So Christ equips Christians with His love, so that we have a Christ-like response to the unfairness or injustice of life. We can and should cry out to God against true injustice, and seek for Him to bring justice to His people, because He does hear our prayers and understand our grief, for He experienced it in far greater measure than us. But be patient for God’s timing, because He is longsuffering, slow to anger and abounding in steadfast love, for He desires that all would repent, even those who have caused injustice. But when we suffer for doing good, don’t accuse God of wrongdoing or think that it’s better for us to live as evildoers. But instead bear injustice with faith that God will finally right all wrongs and that the injustice of life is far outweighed by the fact that we’re His treasured possession in Christ. God will bring about justice in the end. And Finally we take comfort as Asaph did in the end of Psalm 73, “Whom have I in heaven but you? And there is nothing on earth that I desire besides you. My flesh and my heart may fail, but God is the strength of my heart and my portion forever. For behold, those who are far from you shall perish; you put an end to everyone who is unfaithful to you. But for me it is good to be near God; I have made the Lord God my refuge, that I may tell of all your works.” In Jesus’ name we tell of God’s great works. Amen.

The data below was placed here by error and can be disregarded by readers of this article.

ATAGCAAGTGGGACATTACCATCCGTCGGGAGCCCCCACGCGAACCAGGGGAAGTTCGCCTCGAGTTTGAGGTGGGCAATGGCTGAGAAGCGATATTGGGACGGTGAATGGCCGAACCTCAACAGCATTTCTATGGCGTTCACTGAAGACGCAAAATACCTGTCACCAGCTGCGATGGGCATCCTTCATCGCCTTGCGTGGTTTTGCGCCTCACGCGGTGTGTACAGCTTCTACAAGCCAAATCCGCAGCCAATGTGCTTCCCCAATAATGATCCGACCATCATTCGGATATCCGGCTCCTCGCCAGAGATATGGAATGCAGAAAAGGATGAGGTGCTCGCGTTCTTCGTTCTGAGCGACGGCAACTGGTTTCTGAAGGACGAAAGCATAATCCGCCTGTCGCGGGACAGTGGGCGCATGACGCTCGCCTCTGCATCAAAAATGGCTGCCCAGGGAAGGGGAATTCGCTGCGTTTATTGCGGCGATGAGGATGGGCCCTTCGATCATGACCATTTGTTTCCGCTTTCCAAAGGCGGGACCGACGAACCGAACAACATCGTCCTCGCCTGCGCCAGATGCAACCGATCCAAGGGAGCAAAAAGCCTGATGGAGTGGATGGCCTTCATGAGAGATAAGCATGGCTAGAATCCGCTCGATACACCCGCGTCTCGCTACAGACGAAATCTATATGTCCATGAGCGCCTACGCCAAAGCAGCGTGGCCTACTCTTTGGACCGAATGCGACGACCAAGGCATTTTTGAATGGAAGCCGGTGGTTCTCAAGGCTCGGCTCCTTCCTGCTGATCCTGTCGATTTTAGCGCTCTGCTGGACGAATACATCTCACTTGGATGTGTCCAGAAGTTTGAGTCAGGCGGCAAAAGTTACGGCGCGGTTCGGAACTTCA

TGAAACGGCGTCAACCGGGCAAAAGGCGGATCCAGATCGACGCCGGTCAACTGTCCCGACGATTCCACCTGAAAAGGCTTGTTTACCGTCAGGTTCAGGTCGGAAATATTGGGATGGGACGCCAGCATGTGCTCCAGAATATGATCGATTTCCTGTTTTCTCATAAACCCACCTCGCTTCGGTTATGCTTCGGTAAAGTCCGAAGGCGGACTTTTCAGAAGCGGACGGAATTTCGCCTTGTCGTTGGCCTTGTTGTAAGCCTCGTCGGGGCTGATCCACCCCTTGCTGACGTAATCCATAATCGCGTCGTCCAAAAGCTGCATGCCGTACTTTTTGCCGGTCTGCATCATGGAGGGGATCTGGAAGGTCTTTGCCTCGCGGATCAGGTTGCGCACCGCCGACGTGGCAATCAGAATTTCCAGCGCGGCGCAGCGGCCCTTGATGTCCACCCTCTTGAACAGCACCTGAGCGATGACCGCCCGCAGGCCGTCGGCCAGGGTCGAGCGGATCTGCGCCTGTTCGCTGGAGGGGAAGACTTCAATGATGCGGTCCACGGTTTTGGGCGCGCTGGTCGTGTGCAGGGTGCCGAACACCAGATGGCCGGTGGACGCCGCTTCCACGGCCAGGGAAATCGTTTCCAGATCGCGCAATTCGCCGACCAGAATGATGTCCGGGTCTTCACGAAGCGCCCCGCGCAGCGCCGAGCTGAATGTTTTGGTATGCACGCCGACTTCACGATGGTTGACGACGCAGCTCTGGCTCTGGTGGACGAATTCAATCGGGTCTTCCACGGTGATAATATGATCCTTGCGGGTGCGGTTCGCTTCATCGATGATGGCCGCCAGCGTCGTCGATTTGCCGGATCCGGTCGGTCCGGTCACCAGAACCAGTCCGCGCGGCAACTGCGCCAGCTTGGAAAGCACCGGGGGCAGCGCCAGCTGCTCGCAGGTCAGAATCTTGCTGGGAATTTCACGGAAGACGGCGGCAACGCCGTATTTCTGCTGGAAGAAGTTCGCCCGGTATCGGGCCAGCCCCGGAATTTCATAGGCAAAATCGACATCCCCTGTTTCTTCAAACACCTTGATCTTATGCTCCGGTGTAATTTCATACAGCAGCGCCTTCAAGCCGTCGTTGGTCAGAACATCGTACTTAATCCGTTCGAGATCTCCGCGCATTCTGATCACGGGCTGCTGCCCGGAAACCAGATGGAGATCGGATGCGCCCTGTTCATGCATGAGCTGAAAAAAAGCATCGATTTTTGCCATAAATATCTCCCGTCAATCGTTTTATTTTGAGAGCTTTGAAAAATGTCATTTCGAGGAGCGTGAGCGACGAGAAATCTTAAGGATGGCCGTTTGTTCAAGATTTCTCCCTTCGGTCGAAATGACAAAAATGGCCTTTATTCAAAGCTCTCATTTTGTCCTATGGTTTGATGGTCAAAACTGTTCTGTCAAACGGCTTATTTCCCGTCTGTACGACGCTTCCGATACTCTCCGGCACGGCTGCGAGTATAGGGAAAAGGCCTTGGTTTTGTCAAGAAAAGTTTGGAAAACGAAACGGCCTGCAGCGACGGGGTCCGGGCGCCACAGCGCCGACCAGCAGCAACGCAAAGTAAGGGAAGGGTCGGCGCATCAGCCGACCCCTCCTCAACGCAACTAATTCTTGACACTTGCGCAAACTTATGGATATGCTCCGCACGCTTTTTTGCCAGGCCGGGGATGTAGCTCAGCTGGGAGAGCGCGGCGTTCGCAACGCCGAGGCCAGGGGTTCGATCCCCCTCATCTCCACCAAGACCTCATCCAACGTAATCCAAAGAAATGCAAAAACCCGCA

Now the peace of God which passes all understanding, guard your hearts and minds in Christ Jesus, unto life everlasting. Amen.

Sermon Talking Points:
Read past sermons at: http://thejoshuavictortheory.blogspot.com
Listen to audio at: http://thejoshuavictortheory.podbean.com

1. Read what some of the “complaints against God” were from the Jews, in Malachi 1:2; 2:17; 3:8; 3:14-15. Read Psalm 73. How did Asaph envy the wicked, and what brought him back to the truth?
2. What injustice or unfairness do you feel you face in life? If you suffer for doing wrong, this is no credit to you (see the whole book of 1 Peter, especially chs. 2-4; verse 2:19-20). But suffering for doing what is good is a “gracious thing.”
3. How did Asaph find peace and understanding about the plight of the righteous and the prosperity of the wicked? Psalm 73:16-28. How does this parallel what God says in Malachi 3?
4. In what way does the Day of Judgment show the “distinction between the righteous and the wicked?” How will God sort things out?
5. Does God hear our cries to Him about injustice? How do we, and how does God respond to injustice and the feelings it produces? How did we become God’s treasured possession? Cf. Malachi 3:16-18, Ps. 73, 1 Peter 1:18-19; Matt. 13:44-46; Rom. 8:31-32
6. How did Jesus respond to the injustice of His crucifixion? Luke 23:34, 43. See how God reacts to injustice in the following parables: Luke 14:12-24; 15:11-32; 19:9-18.
7. How does this set a pattern for us as Christians to follow? How do we respond to injustice in a Christ-like way? If we suffer injustice in this life, what far outweighs anything we experience?